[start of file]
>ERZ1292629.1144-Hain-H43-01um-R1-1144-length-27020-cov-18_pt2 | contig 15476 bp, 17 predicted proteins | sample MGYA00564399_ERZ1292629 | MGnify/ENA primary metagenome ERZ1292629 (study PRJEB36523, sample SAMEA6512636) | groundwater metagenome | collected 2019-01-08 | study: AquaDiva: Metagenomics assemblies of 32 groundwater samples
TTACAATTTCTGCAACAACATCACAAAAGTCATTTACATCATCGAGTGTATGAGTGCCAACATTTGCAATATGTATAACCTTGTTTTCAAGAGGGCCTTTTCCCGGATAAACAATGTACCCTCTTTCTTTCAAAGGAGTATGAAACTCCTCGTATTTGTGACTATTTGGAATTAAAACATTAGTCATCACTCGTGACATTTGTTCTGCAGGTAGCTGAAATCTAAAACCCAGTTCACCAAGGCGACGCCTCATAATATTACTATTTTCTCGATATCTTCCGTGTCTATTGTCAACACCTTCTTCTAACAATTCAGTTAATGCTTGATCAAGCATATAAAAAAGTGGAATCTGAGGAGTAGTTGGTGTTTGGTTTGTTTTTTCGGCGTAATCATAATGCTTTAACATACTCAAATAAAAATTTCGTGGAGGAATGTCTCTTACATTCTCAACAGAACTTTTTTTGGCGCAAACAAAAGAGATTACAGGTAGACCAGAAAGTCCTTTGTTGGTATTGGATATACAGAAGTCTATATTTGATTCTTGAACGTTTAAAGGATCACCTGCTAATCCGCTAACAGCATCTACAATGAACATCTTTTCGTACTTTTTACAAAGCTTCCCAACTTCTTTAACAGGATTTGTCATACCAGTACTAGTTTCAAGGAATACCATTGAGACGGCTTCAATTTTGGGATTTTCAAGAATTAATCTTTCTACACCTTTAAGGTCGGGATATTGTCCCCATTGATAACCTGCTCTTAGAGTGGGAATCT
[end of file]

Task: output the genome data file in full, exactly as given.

>ERZ1292629.1144-Hain-H43-01um-R1-1144-length-27020-cov-18_pt2 | contig 15476 bp, 17 predicted proteins | sample MGYA00564399_ERZ1292629 | MGnify/ENA primary metagenome ERZ1292629 (study PRJEB36523, sample SAMEA6512636) | groundwater metagenome | collected 2019-01-08 | study: AquaDiva: Metagenomics assemblies of 32 groundwater samples
TTACAATTTCTGCAACAACATCACAAAAGTCATTTACATCATCGAGTGTATGAGTGCCAACATTTGCAATATGTATAACCTTGTTTTCAAGAGGGCCTTTTCCCGGATAAACAATGTACCCTCTTTCTTTCAAAGGAGTATGAAACTCCTCGTATTTGTGACTATTTGGAATTAAAACATTAGTCATCACTCGTGACATTTGTTCTGCAGGTAGCTGAAATCTAAAACCCAGTTCACCAAGGCGACGCCTCATAATATTACTATTTTCTCGATATCTTCCGTGTCTATTGTCAACACCTTCTTCTAACAATTCAGTTAATGCTTGATCAAGCATATAAAAAAGTGGAATCTGAGGAGTAGTTGGTGTTTGGTTTGTTTTTTCGGCGTAATCATAATGCTTTAACATACTCAAATAAAAATTTCGTGGAGGAATGTCTCTTACATTCTCAACAGAACTTTTTTTGGCGCAAACAAAAGAGATTACAGGTAGACCAGAAAGTCCTTTGTTGGTATTGGATATACAGAAGTCTATATTTGATTCTTGAACGTTTAAAGGATCACCTGCTAATCCGCTAACAGCATCTACAATGAACATCTTTTCGTACTTTTTACAAAGCTTCCCAACTTCTTTAACAGGATTTGTCATACCAGTACTAGTTTCAAGGAATACCATTGAGACGGCTTCAATTTTGGGATTTTCAAGAATTAATCTTTCTACACCTTTAAGGTCGGGATATTGTCCCCATTGATAACCTGCTCTTAGAGTGGGAATCT